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The Nazi Redefinition of Family

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The Nazi Redefinition of Family The Nazi regime in Germany sought to influence and control nearly every institution in society. Because of the totalitarian nature of the regime, institutions in the society became infused with Nazi ideals and therefore willing to engage in the pursuit of Nazi goals. The family in Nazi Germany was considered to be "the foundation of the state" (Mosse 34), which was one of the main reasons that consolidating control over its enterprises was considered to be absolutely crucial to the maintenance of the regime. Because the family was seen as "the primordial cell of the Volk" (Pine 8), its structure and health, as well as its conformity to Nazi ideals, were prerequisite to establishing a well-populated, healthy, and subservient nation. The importance of the family in pursuing the goals of the state can also be seen in the area of eugenic reform, which was undertaken with all the intensity of a people striving to become a "master race." In all aspects of society, the Nazi ideal of the health and well-being of the Volk often trivialized or disregarded individual concerns, privacies, and even basic human rights. Before examining the ways in which the Nazis redefined family life, an understanding of the role of the family in Weimar Germany is necessary. The Family in Weimar Germany The family in Weimar Germany was generally considered to be an independent entity, with the freedom to procreate as it pleased. ...read more.


On the one hand, Nazi Germany oversaw the increasing stringency of abortion laws and the outlaw of birth control. The penalties for performing abortions were heightened and the amount of arrests doubled (Koonz 186), as the Nazis considered not only women (eugenically "fit" women, of course) who sought abortion, but also those that accommodated her to be guilty of "racial treason" (Proctor 121). On the other hand, the Nazis granted "permissibility of abortion on eugenic grounds" (qtd. in Proctor, 122), which was often not merely allowed, but forced. These are but a few of the legal measures the Nazis implemented that sought to expand Nazi control over reproduction for eugenic purposes, and which therefore affected family life in general. Another important means through which the Nazis attempted to consolidate their control over the family sphere was the creation and use of propaganda. The Role of Propaganda In a government-sponsored campaign to raise the birthrate of a nation, there is only so much that can be done legally. For instance, the legislation discussed above sought to improve Germany's birthrate through incentives appealing to financial or prestigious concerns, as well as through negative eugenic measures, like sterilization, but it could not very well force people to have children. Because the Nazi regime was limited in terms of the punitive damages it could inflict on childless women or couples, the use of propaganda rose as a means of psychological coercion in the attempt to raise the declining birthrate. ...read more.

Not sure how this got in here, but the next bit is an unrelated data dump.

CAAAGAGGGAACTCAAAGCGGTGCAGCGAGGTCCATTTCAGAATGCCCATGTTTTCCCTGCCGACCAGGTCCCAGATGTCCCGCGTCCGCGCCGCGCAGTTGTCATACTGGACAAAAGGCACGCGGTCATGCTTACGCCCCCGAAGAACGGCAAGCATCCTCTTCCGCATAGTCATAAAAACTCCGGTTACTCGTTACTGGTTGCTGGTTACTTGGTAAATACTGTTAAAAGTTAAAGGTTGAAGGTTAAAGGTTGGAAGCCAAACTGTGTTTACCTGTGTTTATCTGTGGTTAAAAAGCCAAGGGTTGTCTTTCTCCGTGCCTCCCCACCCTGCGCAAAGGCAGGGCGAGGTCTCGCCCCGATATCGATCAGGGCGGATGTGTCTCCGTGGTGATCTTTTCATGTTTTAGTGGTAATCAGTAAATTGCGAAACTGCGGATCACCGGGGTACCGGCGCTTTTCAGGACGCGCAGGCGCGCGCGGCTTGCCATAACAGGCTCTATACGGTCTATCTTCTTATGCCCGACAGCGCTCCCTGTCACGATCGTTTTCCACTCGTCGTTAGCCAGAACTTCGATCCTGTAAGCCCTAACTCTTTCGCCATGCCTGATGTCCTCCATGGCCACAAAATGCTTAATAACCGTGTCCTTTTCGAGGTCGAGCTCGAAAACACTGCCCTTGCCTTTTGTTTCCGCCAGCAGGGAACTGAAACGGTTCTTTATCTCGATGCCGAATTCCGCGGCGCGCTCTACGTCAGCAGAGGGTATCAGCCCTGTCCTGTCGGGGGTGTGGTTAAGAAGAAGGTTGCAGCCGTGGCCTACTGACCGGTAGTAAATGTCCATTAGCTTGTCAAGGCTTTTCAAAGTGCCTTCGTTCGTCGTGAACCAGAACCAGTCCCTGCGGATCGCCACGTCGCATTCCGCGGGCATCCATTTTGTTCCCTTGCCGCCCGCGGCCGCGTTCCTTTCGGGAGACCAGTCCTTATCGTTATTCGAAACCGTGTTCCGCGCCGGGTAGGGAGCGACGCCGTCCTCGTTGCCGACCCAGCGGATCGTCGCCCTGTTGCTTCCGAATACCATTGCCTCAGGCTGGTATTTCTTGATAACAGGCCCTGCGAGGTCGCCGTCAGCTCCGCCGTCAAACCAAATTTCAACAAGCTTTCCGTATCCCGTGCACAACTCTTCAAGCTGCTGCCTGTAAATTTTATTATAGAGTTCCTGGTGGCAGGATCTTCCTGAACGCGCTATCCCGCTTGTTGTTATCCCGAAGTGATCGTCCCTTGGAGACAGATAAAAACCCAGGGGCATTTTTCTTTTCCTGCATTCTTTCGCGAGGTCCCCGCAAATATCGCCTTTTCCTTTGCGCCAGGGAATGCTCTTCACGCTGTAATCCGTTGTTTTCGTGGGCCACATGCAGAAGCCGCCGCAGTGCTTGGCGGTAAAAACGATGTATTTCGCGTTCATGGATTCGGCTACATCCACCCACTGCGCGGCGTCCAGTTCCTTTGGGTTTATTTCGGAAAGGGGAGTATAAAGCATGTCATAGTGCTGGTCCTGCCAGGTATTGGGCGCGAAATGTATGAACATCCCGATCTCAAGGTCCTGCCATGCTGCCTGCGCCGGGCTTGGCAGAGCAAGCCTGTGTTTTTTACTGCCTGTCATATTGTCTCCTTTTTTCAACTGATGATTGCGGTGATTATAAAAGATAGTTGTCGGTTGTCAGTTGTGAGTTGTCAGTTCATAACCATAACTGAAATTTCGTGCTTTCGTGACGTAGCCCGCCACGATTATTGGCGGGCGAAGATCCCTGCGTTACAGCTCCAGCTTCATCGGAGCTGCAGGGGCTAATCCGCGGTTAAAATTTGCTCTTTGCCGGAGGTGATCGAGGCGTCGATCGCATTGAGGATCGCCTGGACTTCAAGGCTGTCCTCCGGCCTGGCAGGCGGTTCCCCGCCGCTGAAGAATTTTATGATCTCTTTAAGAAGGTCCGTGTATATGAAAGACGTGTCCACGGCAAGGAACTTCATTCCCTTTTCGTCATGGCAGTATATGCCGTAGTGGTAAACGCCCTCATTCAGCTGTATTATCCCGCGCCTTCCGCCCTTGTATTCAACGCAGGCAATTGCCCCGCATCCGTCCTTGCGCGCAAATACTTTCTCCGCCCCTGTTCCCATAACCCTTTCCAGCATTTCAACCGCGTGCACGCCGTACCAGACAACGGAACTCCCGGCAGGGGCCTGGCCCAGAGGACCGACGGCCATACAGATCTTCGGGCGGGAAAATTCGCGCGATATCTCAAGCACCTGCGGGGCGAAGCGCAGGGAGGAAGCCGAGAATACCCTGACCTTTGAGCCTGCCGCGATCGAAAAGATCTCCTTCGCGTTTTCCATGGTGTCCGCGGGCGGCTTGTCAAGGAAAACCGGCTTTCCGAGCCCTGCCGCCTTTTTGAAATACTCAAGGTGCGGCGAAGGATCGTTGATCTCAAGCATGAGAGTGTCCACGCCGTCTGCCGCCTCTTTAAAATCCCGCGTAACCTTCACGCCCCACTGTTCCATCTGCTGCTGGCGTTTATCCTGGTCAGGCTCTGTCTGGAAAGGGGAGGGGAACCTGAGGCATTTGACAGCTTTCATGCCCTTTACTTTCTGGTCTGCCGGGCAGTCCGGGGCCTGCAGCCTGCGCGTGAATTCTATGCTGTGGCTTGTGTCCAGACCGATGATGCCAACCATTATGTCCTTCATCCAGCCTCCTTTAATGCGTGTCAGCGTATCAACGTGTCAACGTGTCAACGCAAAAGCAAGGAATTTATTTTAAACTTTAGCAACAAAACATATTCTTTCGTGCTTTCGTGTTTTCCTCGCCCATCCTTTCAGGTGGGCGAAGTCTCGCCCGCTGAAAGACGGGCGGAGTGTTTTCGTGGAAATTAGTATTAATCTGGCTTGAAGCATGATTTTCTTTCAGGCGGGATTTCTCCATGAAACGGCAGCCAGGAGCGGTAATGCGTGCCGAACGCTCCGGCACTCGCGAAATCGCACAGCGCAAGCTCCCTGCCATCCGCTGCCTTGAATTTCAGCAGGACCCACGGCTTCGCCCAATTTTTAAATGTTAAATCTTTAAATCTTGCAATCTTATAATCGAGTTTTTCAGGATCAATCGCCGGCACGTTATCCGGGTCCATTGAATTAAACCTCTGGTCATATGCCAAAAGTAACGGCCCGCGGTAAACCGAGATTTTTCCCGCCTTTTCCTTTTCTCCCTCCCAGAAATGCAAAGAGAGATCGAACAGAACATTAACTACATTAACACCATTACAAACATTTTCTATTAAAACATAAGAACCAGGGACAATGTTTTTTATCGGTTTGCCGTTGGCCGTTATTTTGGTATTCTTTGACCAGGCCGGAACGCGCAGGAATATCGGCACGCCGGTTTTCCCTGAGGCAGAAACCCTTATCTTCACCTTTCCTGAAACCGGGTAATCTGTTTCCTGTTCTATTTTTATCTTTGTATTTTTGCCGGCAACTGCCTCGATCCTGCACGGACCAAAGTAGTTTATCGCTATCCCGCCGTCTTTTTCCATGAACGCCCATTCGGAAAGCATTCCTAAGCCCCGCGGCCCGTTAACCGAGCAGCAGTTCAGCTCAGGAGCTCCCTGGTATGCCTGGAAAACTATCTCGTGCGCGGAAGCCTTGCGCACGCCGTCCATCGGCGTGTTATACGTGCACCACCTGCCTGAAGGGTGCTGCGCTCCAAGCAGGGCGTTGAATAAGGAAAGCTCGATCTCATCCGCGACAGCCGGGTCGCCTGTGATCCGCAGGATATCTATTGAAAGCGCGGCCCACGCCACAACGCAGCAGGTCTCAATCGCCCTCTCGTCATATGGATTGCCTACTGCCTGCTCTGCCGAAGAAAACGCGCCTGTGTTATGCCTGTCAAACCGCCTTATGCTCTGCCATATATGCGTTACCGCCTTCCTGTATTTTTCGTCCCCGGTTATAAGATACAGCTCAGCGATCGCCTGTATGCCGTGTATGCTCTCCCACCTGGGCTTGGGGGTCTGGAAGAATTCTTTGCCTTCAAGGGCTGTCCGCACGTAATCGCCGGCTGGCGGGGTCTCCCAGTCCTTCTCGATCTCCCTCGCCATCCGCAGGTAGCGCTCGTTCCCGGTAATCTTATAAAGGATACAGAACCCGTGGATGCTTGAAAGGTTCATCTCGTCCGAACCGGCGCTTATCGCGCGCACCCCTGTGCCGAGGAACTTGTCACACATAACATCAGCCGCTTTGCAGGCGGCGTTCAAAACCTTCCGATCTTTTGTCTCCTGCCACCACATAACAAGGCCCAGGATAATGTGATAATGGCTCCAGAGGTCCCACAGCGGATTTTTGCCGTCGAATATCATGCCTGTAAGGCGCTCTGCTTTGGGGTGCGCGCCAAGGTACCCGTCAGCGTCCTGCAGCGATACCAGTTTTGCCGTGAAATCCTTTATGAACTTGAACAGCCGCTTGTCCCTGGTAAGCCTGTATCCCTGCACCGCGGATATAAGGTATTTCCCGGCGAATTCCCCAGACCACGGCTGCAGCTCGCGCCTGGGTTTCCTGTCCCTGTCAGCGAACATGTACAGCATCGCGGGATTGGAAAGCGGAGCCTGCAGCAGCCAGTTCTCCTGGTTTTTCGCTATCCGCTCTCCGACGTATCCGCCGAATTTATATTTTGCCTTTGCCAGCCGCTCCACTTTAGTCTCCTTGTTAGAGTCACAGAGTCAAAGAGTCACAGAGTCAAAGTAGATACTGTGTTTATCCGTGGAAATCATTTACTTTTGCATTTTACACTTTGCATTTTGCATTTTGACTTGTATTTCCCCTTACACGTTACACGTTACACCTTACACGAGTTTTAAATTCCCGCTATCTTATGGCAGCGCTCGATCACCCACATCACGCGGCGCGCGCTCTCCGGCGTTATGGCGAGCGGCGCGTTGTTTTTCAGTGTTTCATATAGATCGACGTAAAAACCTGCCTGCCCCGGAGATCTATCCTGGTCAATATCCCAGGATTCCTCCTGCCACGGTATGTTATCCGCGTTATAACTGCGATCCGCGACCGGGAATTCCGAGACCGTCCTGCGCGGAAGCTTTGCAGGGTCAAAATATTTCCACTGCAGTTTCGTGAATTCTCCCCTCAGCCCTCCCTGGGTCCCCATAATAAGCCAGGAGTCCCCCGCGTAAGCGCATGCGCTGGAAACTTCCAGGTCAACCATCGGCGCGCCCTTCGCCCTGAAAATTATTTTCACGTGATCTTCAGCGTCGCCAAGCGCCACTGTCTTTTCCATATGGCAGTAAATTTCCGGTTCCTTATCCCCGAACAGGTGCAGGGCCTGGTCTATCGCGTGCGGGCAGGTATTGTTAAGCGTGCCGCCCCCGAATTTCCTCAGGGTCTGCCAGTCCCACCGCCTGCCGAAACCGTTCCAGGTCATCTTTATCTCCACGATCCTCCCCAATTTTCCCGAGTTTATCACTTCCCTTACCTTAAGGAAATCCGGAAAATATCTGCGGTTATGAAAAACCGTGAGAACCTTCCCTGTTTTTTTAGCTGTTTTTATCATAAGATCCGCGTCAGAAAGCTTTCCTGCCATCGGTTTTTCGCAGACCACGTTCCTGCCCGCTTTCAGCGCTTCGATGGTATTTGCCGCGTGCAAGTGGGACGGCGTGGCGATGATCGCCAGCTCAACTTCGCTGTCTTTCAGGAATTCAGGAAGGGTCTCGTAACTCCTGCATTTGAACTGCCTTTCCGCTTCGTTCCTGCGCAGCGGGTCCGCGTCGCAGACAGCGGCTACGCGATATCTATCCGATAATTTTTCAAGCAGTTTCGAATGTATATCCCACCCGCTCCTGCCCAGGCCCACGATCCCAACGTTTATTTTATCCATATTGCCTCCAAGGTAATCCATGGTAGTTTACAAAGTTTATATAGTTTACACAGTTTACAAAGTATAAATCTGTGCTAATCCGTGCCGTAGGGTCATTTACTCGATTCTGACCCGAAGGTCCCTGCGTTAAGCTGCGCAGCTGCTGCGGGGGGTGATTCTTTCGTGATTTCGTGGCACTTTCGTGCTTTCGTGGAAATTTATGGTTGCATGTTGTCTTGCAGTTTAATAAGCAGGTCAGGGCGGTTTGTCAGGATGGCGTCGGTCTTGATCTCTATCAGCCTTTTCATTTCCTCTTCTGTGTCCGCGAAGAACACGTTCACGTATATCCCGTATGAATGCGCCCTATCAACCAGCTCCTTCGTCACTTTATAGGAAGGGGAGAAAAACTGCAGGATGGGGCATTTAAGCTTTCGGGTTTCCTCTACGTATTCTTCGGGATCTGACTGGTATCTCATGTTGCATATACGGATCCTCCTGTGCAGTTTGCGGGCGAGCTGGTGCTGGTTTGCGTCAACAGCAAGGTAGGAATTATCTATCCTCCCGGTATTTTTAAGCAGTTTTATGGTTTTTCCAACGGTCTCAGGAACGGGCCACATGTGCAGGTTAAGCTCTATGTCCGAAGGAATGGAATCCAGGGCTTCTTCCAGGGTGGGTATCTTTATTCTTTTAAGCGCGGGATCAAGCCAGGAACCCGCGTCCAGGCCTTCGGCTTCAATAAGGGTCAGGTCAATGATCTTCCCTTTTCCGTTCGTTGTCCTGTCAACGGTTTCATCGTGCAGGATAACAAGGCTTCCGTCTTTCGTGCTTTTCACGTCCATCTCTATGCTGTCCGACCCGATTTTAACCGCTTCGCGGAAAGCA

The refusal of parents to "allow their children to join the youth organization" is regarded as adequate reason for taking the children away ("Hitler Youth"). The authority of youth group leaders took precedent over that accorded to parents in the Third Reich. Above all, the message was impressed upon children that their ultimate loyalty belonged to the Fuhrer, which caused the disruption and disintegration of the traditional family structure and role. Conclusion The Nazis sought to influence or control nearly every institution in society, not the least of which was the family. Control of the family was essential to the maintenance of the Nazi regime because of the enormous importance of eugenic reform to Nazi ideology. Because the Nazis wanted to control the reproduction of the nation, imbuing the family with Nazi ideals was necessary. The importance of eugenic reform was crucial in understanding how the Nazis redefined the role of families through legal measures as well as propaganda. It is also important to recognize the magnitude of the value placed on controlling the children of Nazi Germany. The Nazi regime recognized the necessity of indoctrinating its youth with its ideology if it wished to raise a nation of loyal followers and helpers. This indoctrination of the youth often had a destructive effect on family life, as it caused rifts to form between children and their parents. It was precisely because the Nazis recognized the value of controlling the family that the family institution was corrupted through the destructive influence of Nazi indoctrination, as well as the shift from the family as a private entity to the family as a tool of the state. ...read more.

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